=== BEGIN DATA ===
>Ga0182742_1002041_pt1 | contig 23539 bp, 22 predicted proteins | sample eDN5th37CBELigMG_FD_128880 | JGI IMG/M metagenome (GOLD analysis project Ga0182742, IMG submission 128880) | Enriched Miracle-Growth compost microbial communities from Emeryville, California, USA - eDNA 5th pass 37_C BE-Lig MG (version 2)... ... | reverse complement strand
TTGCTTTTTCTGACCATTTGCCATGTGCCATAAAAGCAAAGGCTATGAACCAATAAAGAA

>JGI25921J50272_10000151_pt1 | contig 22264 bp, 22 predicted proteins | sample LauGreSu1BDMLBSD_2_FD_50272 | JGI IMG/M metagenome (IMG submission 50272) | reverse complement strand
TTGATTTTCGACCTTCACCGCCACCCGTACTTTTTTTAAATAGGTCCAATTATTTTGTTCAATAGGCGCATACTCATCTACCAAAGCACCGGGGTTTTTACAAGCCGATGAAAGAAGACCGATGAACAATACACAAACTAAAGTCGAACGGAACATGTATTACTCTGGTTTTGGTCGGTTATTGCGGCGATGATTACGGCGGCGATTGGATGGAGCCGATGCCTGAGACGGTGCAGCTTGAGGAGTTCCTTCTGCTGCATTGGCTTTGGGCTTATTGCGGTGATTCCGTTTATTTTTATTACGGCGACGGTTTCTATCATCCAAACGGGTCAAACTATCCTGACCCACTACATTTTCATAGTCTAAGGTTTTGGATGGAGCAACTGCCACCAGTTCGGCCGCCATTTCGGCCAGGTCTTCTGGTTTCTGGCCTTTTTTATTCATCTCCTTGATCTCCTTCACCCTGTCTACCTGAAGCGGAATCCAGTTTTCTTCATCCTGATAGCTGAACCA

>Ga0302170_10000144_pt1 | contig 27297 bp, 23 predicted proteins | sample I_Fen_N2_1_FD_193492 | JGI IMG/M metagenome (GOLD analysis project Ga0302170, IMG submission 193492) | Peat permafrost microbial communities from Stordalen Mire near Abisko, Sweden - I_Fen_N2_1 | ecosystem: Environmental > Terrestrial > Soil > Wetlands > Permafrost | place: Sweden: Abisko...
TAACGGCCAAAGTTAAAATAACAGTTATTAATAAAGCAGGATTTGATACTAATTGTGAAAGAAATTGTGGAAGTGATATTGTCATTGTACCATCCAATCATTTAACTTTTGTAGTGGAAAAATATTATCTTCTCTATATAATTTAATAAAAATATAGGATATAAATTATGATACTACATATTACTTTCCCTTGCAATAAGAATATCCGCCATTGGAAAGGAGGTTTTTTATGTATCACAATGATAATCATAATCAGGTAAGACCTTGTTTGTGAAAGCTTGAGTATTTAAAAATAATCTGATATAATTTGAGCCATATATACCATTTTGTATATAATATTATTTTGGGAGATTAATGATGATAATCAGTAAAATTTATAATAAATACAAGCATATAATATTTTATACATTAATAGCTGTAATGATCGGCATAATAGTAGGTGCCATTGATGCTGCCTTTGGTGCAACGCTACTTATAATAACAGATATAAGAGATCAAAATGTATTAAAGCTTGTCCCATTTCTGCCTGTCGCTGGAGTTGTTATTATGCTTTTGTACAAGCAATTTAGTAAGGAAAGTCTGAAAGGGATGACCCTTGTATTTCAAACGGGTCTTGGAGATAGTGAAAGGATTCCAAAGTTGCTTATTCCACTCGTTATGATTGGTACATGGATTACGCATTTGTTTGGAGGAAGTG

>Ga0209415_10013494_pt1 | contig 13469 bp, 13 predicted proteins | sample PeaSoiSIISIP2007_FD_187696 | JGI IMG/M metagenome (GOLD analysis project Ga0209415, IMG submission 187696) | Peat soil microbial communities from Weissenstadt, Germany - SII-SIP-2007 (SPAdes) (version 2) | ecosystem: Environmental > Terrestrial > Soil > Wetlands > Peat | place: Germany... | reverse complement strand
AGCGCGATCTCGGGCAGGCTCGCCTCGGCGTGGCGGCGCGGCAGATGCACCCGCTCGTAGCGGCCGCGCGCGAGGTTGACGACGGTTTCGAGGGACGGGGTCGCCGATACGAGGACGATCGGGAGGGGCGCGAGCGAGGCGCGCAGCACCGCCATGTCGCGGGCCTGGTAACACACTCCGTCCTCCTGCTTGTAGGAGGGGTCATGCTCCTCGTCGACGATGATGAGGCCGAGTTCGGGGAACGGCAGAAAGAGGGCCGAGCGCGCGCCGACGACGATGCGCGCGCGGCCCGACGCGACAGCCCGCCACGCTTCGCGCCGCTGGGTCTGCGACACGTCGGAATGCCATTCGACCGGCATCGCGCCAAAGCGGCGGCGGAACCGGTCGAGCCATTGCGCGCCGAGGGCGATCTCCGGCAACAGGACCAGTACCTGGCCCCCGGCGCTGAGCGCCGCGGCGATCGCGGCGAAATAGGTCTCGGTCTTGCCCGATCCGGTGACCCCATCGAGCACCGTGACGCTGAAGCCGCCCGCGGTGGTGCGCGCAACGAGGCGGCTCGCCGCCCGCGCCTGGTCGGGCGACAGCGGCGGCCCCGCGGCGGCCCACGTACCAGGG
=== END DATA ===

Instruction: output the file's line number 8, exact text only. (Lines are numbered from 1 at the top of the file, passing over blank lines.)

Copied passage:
AGCGCGATCTCGGGCAGGCTCGCCTCGGCGTGGCGGCGCGGCAGATGCACCCGCTCGTAGCGGCCGCGCGCGAGGTTGACGACGGTTTCGAGGGACGGGGTCGCCGATACGAGGACGATCGGGAGGGGCGCGAGCGAGGCGCGCAGCACCGCCATGTCGCGGGCCTGGTAACACACTCCGTCCTCCTGCTTGTAGGAGGGGTCATGCTCCTCGTCGACGATGATGAGGCCGAGTTCGGGGAACGGCAGAAAGAGGGCCGAGCGCGCGCCGACGACGATGCGCGCGCGGCCCGACGCGACAGCCCGCCACGCTTCGCGCCGCTGGGTCTGCGACACGTCGGAATGCCATTCGACCGGCATCGCGCCAAAGCGGCGGCGGAACCGGTCGAGCCATTGCGCGCCGAGGGCGATCTCCGGCAACAGGACCAGTACCTGGCCCCCGGCGCTGAGCGCCGCGGCGATCGCGGCGAAATAGGTCTCGGTCTTGCCCGATCCGGTGACCCCATCGAGCACCGTGACGCTGAAGCCGCCCGCGGTGGTGCGCGCAACGAGGCGGCTCGCCGCCCGCGCCTGGTCGGGCGACAGCGGCGGCCCCGCGGCGGCCCACGTACCAGGG